China to Conduct YearLong Ship Pollution Control in Hainan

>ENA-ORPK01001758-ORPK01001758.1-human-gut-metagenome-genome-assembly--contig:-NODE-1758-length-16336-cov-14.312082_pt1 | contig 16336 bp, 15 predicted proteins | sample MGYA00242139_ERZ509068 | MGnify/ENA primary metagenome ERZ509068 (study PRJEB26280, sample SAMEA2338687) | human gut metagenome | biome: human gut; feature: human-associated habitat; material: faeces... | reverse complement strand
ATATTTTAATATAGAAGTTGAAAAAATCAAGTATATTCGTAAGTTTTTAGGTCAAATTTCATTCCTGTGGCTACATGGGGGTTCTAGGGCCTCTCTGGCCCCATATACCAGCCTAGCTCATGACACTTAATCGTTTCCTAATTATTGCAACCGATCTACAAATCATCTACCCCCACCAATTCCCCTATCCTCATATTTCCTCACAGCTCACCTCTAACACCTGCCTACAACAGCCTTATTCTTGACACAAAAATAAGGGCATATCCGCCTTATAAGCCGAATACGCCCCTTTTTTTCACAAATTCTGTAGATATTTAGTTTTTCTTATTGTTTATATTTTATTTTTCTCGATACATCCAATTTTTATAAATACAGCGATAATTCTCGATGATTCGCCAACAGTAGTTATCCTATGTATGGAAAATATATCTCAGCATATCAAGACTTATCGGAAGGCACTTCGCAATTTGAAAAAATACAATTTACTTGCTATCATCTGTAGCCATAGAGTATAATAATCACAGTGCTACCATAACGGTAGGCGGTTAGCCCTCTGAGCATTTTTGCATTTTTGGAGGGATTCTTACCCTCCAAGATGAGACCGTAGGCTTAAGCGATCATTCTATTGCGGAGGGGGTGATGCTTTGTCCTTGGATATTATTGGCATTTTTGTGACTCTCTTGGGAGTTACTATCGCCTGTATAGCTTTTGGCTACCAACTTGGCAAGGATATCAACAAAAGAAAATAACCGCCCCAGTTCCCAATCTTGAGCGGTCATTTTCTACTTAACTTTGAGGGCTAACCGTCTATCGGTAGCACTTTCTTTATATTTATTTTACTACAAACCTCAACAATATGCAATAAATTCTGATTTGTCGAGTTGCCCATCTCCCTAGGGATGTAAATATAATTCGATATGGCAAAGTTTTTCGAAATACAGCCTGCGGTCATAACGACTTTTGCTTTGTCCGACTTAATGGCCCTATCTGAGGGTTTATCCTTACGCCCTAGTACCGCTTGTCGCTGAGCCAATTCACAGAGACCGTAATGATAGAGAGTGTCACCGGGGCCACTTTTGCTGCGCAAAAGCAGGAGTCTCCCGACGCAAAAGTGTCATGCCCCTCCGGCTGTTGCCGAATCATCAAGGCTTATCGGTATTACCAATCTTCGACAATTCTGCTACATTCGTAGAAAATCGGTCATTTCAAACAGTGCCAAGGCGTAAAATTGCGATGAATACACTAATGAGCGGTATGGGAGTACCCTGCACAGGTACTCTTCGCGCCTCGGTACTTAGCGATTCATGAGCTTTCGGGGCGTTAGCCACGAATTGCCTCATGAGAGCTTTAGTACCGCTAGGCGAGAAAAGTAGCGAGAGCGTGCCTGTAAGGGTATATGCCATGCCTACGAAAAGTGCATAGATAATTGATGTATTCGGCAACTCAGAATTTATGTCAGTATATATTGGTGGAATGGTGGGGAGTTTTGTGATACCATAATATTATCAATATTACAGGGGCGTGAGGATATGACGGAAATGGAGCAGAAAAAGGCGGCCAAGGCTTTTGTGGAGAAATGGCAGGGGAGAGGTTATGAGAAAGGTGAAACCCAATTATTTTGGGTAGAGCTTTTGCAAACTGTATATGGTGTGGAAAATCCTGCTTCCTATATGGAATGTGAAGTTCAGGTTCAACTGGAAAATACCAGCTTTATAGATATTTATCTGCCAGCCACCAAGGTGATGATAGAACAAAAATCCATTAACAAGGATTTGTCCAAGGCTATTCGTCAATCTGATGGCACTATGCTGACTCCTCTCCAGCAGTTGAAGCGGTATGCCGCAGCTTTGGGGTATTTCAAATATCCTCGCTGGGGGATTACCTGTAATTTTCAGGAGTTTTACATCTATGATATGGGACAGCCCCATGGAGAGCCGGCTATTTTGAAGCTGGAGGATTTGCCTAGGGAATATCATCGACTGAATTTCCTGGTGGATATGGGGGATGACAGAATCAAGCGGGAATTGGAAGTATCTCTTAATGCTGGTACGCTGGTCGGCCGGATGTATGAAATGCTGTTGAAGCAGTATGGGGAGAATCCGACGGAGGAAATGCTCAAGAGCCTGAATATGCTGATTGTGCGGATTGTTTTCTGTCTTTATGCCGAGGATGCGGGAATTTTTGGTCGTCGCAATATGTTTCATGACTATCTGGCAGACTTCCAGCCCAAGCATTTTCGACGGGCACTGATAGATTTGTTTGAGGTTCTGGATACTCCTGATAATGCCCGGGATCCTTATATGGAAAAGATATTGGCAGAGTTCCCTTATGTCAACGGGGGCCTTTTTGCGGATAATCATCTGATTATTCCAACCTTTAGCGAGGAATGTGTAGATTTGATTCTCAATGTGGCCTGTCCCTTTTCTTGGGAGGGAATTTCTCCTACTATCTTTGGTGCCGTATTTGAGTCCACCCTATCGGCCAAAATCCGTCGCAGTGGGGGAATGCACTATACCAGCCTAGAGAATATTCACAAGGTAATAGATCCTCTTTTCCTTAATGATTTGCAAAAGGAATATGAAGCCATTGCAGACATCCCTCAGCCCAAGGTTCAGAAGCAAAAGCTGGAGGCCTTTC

first_imgzoom China has launched a year-long inspection campaign on Ship Pollution Control in the Hainan Province as part of its efforts to reduce air and water pollution associated with shipping, marine insurer Gard said.The Chinese Maritime Safety Authority (MSA) said it would conduct an inspection campaign at ports of Yangpu, Haikou, Sanya and Basuo as well as the Qiongzhou strait between November 3, 2017 and December 3, 2018. The inspections are to focus on compliance with MARPOL Annex VI on air emissions as well as the ballast water management (BWM) convention, Gard’s correspondent Huatai Insurance Agency & Consultant Service informed.To demonstrate compliance with MARPOL Annex VI, bunker delivery notes and engine room logbook records must be up to date and readily available for inspection by the attending port state control officer (PSCO). The sampling inspection will be carried out for the fuel sample taken from calling ship or the oil supplying company randomly.There are currently no designated emission control areas (ECAs) in the Hainan Province, that is the sulphur content of any fuel oil used on board ships shall not exceed the global 3.50% limit applicable until January 1, 2020. However, ships using separate fuel oils to comply with ECA regulations in other parts of the world should always be prepared to demonstrate how the fuel oil change-over is done and recorded.To demonstrate compliance with the BWM Convention, the BWM Certificate, BWM Plan and BW Record Book must be up to date and readily available for inspection by the attending PSCO. Inspections are likely to focus on ships’ equipment and procedures for disposal and discharge of ballast as well as the crews’ familiarity with the same.Owners are suggested to pay attention to the above requirement when calling the coastal ports of Hainan province as well as when passing through the Qiongzhou strait to ensure satisfaction of relevant requirement in order to avoid any delay or penalty to the ship.They are also recommended to double check with local agent on special requirement before ship’s calling during the one-year period.last_img read more